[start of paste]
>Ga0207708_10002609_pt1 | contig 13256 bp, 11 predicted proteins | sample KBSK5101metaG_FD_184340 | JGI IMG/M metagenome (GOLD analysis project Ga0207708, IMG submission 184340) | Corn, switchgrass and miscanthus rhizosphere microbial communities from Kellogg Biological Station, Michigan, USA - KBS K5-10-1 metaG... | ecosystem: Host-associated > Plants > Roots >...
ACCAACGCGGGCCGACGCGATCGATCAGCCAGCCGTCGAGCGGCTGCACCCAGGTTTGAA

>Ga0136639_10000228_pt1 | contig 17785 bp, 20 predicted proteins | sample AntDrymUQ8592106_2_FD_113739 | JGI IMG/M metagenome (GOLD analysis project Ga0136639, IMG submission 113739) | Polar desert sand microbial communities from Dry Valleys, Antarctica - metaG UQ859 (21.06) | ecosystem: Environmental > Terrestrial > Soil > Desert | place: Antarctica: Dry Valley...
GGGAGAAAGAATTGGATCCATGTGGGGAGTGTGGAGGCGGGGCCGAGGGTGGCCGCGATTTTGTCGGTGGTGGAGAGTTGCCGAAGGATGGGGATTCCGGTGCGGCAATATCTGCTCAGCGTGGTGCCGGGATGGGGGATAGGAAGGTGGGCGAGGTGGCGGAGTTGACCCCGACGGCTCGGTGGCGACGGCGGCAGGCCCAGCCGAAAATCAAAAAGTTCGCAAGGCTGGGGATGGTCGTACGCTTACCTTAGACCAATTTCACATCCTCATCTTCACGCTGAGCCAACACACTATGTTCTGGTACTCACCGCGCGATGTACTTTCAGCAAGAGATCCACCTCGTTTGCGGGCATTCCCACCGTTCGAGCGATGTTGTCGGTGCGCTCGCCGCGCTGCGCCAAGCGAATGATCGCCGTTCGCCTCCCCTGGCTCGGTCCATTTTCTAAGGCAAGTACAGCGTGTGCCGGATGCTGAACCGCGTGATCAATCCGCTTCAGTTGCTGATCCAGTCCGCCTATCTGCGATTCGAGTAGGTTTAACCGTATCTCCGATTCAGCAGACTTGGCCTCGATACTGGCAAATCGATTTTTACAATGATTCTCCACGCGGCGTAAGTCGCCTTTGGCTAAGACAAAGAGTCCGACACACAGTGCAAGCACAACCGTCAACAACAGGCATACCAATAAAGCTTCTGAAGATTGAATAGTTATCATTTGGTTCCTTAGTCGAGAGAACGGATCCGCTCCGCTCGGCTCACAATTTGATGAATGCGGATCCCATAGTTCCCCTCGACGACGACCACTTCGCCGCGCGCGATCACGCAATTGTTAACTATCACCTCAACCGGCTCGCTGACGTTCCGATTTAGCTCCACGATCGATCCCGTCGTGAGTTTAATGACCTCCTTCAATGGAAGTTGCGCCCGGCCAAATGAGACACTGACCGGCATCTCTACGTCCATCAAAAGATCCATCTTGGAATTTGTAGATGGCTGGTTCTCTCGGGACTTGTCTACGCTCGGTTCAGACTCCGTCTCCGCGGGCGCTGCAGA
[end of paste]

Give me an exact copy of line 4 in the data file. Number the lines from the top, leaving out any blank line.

GGGAGAAAGAATTGGATCCATGTGGGGAGTGTGGAGGCGGGGCCGAGGGTGGCCGCGATTTTGTCGGTGGTGGAGAGTTGCCGAAGGATGGGGATTCCGGTGCGGCAATATCTGCTCAGCGTGGTGCCGGGATGGGGGATAGGAAGGTGGGCGAGGTGGCGGAGTTGACCCCGACGGCTCGGTGGCGACGGCGGCAGGCCCAGCCGAAAATCAAAAAGTTCGCAAGGCTGGGGATGGTCGTACGCTTACCTTAGACCAATTTCACATCCTCATCTTCACGCTGAGCCAACACACTATGTTCTGGTACTCACCGCGCGATGTACTTTCAGCAAGAGATCCACCTCGTTTGCGGGCATTCCCACCGTTCGAGCGATGTTGTCGGTGCGCTCGCCGCGCTGCGCCAAGCGAATGATCGCCGTTCGCCTCCCCTGGCTCGGTCCATTTTCTAAGGCAAGTACAGCGTGTGCCGGATGCTGAACCGCGTGATCAATCCGCTTCAGTTGCTGATCCAGTCCGCCTATCTGCGATTCGAGTAGGTTTAACCGTATCTCCGATTCAGCAGACTTGGCCTCGATACTGGCAAATCGATTTTTACAATGATTCTCCACGCGGCGTAAGTCGCCTTTGGCTAAGACAAAGAGTCCGACACACAGTGCAAGCACAACCGTCAACAACAGGCATACCAATAAAGCTTCTGAAGATTGAATAGTTATCATTTGGTTCCTTAGTCGAGAGAACGGATCCGCTCCGCTCGGCTCACAATTTGATGAATGCGGATCCCATAGTTCCCCTCGACGACGACCACTTCGCCGCGCGCGATCACGCAATTGTTAACTATCACCTCAACCGGCTCGCTGACGTTCCGATTTAGCTCCACGATCGATCCCGTCGTGAGTTTAATGACCTCCTTCAATGGAAGTTGCGCCCGGCCAAATGAGACACTGACCGGCATCTCTACGTCCATCAAAAGATCCATCTTGGAATTTGTAGATGGCTGGTTCTCTCGGGACTTGTCTACGCTCGGTTCAGACTCCGTCTCCGCGGGCGCTGCAGA